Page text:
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FRIENDS OF BRADING ROMAN VILLA

ROMAN IOW

The Rev. Edmund Kell.

Carisbrooke Roman Villa 1859, by the rev. Edmund Kell, giving an account of the discovery at the Roman villa at Carisbrooke, Isle of Wight, revised from descriptive notes.

Carisbrooke Roman Villa 1859
The Rev. Edmund Kell.
The 1866 Gurnard Villa report. An account of the discovery of a Roman building in Gurnard Bay, Isle of Wight. Published in the Journal of British Archaeology. The Gurnard Villa is now lost to the sea.

Gurnard 1866
The Rev. S.M. Mayhew.

The 1880 Brading Roman Villa dig report, published in the Journal of British Archaeology. (Brading report starts at the bottom of page 363) The report is referred to in Sir Barry Cunliffe’s Monograph.

BAS 1880 Brading Report

Hoard of Roman coins goes to villa collection

A RARE hoard of Roman coins found on a cliff face have been bought by Brading Roman Villa. Amateur fossil hunter and archaeologist Mick Green, of Military Road, Brighstone, made the 700-coin find at the top of a 100ft cliff near his home more than two years ago. The Island’s finds officer Frank Basford described the hoard as very significant because they were radiate coins featuring crowned figures. The silver coins, found inside a ceramic Roman pot, were struck during the reign of 13 emperors, dating between 253AD and 274AD.

Mr Green got his wish to see them remain on the Island when the villa’s support organisation, The Friends of Brading Roman Villa, bought them for £750 from the British Museum, to where treasure trove initially goes. Just over three quarters of the coins bear the heads of emperors of the Gallic Empire, with the remainder comprising emperors of the Central Empire. The hoard comprises coins called antoninianus — introduced in 215AD as a silver coin but debased to a copper alloy containing four per cent silver content in later years. The pot in which they were found, which has been carefully glued buck together, is an example of New Forest Ware.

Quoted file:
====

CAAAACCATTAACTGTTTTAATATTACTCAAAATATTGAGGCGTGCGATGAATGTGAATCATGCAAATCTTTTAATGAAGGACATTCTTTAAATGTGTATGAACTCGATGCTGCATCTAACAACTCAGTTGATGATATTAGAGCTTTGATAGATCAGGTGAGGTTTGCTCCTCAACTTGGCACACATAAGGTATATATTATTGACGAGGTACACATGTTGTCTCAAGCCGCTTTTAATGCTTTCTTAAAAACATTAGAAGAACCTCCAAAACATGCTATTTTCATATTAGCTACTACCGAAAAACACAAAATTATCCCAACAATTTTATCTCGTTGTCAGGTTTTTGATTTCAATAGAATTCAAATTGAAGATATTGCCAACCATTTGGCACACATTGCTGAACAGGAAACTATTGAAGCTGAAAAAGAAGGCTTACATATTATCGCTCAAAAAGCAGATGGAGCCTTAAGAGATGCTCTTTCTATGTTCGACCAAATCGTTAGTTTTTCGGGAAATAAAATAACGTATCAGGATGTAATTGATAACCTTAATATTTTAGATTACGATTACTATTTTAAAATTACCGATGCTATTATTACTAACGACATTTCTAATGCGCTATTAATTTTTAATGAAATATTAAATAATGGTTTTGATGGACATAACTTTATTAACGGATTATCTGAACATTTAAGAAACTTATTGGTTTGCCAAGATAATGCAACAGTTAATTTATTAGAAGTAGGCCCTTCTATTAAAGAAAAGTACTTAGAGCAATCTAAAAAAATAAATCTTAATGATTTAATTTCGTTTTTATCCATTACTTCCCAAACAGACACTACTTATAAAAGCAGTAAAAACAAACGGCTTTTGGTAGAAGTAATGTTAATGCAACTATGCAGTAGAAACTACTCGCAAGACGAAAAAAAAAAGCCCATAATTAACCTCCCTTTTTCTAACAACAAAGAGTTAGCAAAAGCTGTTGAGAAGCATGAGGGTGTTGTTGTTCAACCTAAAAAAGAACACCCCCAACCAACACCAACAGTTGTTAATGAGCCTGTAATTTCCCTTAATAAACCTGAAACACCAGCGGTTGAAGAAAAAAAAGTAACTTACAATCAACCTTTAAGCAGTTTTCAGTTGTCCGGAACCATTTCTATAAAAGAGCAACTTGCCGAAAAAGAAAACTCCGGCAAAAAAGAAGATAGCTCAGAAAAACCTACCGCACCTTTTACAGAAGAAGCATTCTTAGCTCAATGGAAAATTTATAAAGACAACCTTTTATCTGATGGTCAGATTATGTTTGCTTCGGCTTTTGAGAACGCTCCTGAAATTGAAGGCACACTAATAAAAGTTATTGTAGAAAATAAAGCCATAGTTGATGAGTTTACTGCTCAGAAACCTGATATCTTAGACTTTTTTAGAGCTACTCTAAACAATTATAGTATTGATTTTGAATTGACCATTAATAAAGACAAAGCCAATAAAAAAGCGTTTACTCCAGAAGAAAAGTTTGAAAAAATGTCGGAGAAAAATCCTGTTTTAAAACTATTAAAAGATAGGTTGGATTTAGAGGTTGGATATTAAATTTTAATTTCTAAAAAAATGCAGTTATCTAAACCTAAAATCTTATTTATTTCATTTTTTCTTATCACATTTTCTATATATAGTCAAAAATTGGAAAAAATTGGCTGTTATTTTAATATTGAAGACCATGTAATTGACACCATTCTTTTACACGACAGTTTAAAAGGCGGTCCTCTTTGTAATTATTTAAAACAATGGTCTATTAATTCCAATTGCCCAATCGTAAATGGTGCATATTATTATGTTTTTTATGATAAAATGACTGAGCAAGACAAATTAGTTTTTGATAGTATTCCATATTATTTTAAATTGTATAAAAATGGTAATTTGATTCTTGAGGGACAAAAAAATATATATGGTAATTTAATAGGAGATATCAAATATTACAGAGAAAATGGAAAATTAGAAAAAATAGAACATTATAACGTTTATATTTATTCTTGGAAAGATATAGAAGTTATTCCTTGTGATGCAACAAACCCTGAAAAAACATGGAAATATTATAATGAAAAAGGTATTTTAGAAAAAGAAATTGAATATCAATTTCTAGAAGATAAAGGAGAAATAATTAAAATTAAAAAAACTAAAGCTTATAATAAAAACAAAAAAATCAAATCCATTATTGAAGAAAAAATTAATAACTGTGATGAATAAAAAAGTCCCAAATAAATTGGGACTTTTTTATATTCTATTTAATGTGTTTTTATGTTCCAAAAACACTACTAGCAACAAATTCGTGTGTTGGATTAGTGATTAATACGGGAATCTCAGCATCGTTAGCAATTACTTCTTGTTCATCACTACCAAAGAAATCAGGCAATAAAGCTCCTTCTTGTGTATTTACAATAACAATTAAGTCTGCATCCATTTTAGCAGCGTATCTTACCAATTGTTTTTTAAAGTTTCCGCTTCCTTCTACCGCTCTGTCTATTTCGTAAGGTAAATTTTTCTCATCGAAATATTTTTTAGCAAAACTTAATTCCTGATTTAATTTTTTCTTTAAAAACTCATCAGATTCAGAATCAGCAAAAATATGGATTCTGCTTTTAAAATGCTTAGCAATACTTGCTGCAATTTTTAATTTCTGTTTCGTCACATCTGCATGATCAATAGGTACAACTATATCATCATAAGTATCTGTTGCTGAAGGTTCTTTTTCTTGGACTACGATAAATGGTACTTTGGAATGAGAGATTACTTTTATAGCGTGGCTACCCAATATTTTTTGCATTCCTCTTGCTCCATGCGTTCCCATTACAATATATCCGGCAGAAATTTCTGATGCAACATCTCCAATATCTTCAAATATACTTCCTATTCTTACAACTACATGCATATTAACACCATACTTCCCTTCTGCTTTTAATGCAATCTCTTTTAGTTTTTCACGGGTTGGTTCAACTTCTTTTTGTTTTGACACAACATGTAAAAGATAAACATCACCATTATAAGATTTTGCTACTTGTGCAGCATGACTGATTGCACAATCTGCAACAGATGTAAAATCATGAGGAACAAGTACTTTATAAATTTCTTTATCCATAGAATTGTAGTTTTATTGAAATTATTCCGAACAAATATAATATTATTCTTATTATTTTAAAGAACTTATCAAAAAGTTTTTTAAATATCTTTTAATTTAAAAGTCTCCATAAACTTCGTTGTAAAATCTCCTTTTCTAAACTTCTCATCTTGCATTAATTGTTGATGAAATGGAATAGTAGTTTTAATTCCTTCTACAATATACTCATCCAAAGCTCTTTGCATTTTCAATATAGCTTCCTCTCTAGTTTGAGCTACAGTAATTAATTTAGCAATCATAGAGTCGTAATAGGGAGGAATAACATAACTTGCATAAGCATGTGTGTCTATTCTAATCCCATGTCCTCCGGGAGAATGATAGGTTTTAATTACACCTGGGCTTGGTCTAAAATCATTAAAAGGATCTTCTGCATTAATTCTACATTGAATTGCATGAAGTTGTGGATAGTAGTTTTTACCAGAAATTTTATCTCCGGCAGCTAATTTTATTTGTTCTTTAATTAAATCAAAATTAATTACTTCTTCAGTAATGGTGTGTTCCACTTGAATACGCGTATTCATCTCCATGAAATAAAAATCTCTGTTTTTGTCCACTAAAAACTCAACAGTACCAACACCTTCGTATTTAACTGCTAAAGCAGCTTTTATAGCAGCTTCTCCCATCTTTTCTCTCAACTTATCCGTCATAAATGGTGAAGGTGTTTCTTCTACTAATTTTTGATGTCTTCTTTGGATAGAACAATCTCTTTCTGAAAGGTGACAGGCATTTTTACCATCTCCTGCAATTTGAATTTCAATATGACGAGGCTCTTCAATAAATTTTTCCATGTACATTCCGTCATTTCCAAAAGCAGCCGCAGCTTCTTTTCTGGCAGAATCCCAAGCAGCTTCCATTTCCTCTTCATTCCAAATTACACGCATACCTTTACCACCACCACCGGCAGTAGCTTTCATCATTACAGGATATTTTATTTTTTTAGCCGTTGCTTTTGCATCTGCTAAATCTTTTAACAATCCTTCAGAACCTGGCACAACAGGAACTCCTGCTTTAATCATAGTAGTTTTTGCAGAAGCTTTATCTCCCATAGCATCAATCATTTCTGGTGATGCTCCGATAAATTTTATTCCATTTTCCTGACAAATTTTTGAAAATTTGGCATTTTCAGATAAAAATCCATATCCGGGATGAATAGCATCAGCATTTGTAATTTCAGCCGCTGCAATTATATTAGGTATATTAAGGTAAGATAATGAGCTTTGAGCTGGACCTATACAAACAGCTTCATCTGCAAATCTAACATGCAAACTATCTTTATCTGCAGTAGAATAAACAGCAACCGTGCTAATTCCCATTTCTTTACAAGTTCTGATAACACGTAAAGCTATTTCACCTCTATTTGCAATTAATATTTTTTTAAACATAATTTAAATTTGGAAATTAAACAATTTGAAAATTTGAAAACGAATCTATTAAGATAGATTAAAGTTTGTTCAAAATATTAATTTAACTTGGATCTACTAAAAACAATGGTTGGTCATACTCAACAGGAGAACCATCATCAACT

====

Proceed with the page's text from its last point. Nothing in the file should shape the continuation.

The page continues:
The date range of the new acquisition covers the period when the villa’s aisled North Range was in use. Chris Piggott, chief executive officer at the villa, said: “It is an amazing hoard — incredibly rare and a significant find on the Island. We are seeking some grant funding so we can take pictures and blow them up to make them even more interesting.” The British Museum is undertaking a three-year study into later 3rd century British hoards, which will include the villa’s hoard.

Article by: Jon Moreno of IWCP

YEAR MMXVIII AD

VILLA

FRIENDS

PRESIDENT'S
FUND

NUNTIUS
NEWS LETTER

ROMAN IOW

FRIENDS
LIBRARY

COBB NUT
PLANTATION

OFFICERS &
TRUSTEES

FBRV
CONSTITUTION

ASPROM
Achilles on Vectis

A new interpretation of a
mosaic panel from Brading,
with notes on other Romano-British representations of the subject in mosaic
By Anthony Beeson.



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